Thrifty Living: How to Avoid Bedbugs When Shopping Secondhand post image

Thrifty Living: How to Avoid Bedbugs When Shopping Secondhand


Bed bugs. The general public agrees that they’re hard to get and even harder to get rid of. But with most cases residing in foreign countries and NYC apartments, it’s safe to say that the rest of the country has little to worry about … right?

Wrong! According to experts, bed bugs aren’t just risks at hostels, dirty motels or crowded NYC apartment buildings. Recently, national clothing stores, media companies and prestigious opera houses have fallen victim to bed bug invasion. And then there’s those cases in wealthy South Florida hotels, suburban Los Angeles homes and even in college dorms. Looks like bed bugs are leaving urban mattresses in search of greener pastures.

No matter where they come from or where they’re going, between the hours of 1AM and 5AM these creepy crawly critters want to snuggle with you in the warmth of your bed for a quick bite to eat and an even quicker scamper back to their dark, secret hiding places. They’re spreading their blood-sucking selves into the beds of warm human bodies nationwide, and if you aren’t careful with your shopping habits, you may be welcoming an expensive exterminator along with those new bedmates of yours.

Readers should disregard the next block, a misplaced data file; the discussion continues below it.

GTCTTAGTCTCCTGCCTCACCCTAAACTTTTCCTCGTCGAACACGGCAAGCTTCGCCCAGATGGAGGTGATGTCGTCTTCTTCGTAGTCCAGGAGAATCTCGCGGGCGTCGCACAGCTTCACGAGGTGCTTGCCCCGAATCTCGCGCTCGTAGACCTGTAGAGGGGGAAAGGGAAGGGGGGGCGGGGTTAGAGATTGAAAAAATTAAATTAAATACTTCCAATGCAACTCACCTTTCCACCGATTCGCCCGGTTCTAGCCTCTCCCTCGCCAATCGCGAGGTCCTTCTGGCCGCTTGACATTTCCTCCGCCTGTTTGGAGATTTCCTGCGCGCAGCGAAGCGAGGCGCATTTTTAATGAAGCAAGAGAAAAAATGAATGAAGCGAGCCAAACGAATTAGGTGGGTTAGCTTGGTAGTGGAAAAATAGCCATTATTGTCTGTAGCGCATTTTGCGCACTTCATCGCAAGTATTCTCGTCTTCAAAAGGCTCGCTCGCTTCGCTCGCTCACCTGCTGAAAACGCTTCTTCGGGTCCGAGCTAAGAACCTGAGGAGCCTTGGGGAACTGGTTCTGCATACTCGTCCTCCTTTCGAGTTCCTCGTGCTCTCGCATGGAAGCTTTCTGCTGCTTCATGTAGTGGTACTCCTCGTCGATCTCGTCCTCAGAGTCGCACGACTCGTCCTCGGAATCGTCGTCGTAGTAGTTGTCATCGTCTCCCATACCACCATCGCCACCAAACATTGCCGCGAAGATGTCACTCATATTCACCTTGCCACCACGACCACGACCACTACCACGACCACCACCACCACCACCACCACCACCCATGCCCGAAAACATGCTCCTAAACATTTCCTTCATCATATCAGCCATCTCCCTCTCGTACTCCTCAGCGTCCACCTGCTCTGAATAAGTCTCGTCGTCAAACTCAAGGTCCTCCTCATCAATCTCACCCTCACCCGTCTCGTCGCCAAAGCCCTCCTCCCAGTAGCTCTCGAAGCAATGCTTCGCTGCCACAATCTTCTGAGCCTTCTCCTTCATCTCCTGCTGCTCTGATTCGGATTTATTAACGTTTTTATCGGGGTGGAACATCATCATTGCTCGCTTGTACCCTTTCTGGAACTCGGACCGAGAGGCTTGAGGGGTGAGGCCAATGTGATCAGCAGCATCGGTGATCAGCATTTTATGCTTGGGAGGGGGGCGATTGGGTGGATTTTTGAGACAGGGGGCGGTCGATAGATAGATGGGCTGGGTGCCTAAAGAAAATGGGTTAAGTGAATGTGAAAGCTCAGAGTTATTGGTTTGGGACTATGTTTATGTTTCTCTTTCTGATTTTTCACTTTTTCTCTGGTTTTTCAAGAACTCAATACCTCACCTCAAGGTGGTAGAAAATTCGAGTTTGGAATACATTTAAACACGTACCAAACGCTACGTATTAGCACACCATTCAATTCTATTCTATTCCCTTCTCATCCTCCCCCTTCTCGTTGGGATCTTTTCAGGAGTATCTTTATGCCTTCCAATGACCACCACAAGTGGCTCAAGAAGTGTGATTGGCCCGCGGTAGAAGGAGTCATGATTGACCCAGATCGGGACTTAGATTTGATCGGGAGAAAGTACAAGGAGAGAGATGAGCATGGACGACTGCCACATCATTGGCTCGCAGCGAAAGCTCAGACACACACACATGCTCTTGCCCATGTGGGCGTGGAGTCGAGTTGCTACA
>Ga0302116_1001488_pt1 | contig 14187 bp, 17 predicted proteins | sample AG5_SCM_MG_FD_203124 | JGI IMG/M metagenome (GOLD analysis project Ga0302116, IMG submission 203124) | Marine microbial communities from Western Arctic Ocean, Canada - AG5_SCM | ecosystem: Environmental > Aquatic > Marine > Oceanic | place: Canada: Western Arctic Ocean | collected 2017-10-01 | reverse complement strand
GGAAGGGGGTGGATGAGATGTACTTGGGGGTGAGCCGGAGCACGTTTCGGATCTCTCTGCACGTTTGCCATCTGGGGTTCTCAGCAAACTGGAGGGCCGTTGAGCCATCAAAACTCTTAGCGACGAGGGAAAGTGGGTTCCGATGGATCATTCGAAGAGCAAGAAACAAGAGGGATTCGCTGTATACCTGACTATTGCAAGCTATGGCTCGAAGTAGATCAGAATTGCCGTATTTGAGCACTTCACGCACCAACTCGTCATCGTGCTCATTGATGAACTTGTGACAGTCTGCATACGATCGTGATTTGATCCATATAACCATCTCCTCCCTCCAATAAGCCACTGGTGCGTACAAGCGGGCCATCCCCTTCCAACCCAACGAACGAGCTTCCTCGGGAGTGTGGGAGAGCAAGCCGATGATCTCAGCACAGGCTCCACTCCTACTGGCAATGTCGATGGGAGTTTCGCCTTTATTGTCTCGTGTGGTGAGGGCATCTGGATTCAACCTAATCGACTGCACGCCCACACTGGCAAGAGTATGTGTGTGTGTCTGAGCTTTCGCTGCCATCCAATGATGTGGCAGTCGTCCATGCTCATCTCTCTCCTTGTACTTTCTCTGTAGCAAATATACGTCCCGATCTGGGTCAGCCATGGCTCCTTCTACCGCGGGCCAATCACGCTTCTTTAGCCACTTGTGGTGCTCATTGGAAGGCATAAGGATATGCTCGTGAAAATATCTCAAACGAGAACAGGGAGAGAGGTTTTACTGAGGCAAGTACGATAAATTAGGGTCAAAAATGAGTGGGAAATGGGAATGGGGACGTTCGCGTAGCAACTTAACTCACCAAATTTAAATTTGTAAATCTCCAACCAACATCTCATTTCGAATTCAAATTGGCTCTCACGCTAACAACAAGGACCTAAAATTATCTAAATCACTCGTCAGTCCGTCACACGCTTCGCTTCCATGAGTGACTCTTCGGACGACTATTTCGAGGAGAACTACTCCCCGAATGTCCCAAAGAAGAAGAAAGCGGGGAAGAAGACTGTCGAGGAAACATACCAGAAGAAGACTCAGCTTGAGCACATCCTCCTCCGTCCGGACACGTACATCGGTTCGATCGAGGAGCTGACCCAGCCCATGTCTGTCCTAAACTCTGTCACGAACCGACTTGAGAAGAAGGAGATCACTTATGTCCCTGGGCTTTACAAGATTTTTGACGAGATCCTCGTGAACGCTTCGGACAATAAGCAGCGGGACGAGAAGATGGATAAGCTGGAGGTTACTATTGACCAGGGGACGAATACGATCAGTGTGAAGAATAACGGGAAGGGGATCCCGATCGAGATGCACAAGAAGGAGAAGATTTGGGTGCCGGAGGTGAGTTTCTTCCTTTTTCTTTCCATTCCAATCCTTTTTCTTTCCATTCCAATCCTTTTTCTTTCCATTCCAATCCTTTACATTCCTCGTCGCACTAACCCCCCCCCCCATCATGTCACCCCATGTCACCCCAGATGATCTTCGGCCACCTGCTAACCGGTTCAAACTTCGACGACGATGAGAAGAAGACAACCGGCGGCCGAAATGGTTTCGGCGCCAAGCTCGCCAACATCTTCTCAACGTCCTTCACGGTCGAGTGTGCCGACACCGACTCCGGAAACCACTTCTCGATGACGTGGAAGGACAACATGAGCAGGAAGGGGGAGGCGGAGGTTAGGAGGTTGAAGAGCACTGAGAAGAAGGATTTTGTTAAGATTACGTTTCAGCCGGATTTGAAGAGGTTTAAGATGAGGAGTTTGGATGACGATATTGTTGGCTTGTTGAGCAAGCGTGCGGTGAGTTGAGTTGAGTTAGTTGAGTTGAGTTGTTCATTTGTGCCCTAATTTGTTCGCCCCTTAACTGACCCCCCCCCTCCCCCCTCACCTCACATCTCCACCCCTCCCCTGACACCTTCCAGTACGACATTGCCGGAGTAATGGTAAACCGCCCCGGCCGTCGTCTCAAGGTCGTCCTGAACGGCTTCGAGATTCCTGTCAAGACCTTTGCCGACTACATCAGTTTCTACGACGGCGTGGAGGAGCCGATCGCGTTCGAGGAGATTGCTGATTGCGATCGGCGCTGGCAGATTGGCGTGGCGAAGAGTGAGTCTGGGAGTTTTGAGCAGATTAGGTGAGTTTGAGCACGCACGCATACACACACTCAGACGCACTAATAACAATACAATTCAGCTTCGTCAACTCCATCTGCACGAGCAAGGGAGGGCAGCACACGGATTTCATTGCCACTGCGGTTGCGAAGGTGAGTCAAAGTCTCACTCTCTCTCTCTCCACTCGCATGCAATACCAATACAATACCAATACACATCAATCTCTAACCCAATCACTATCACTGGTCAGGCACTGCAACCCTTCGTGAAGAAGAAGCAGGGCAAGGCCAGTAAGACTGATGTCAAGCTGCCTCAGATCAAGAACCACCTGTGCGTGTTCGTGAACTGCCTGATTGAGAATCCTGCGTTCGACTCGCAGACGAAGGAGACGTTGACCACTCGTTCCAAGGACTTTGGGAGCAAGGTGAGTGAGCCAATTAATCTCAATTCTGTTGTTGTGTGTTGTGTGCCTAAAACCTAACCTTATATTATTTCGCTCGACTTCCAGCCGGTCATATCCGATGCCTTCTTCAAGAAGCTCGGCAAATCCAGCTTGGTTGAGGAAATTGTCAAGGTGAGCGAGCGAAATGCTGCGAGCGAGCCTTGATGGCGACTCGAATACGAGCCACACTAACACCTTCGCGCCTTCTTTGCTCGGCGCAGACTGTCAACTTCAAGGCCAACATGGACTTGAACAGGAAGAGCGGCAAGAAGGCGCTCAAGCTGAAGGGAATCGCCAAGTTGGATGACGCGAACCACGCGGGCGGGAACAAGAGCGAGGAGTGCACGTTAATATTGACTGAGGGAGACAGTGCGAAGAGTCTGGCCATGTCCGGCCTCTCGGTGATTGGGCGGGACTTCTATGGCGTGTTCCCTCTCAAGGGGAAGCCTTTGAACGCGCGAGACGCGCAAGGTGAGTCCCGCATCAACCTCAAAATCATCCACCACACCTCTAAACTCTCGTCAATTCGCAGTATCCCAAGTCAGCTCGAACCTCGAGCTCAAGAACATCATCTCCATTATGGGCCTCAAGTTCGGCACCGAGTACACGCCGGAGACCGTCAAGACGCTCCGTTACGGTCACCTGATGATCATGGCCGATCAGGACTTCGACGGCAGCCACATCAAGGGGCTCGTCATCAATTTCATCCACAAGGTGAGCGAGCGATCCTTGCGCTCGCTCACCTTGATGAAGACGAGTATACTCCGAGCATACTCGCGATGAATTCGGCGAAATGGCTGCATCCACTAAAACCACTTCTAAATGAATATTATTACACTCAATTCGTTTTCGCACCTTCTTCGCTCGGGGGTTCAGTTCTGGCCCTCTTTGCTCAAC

Sure, thrifty finds are unique and cheap, but the exterminator? He’ll need $1000+ to take care of your little creepy crawlies. No need to go into panic mode because fortunately, there are measures you can take to enjoy thrifty finds and avoid bedbugs.

Read on for my advice on how to best avoid bringing bed bugs home with you when shopping thrift and second-hand finds.

HIGH RISK: CURBSIDE FURNITURE

In the market for a new set of drawers? If you want to avoid the highest risk activity in bed bug infestation, then avoid trash- night for your freegan shopping spree.

Admittedly, I have a history of pulling new-to-me furniture from the curb in elated glee — but with the recent resurgence of bed bugs, you never know if something is curbside because its previous owners are dealing with the little critters themselves. Step away from the leather couch, my friend — unless you want some pretty uncomfortable bites with that comfortable cushion.

Low Risk Advice: If you want free furniture, ask family members if they have anything to give.

HIGH RISK: LUGGAGE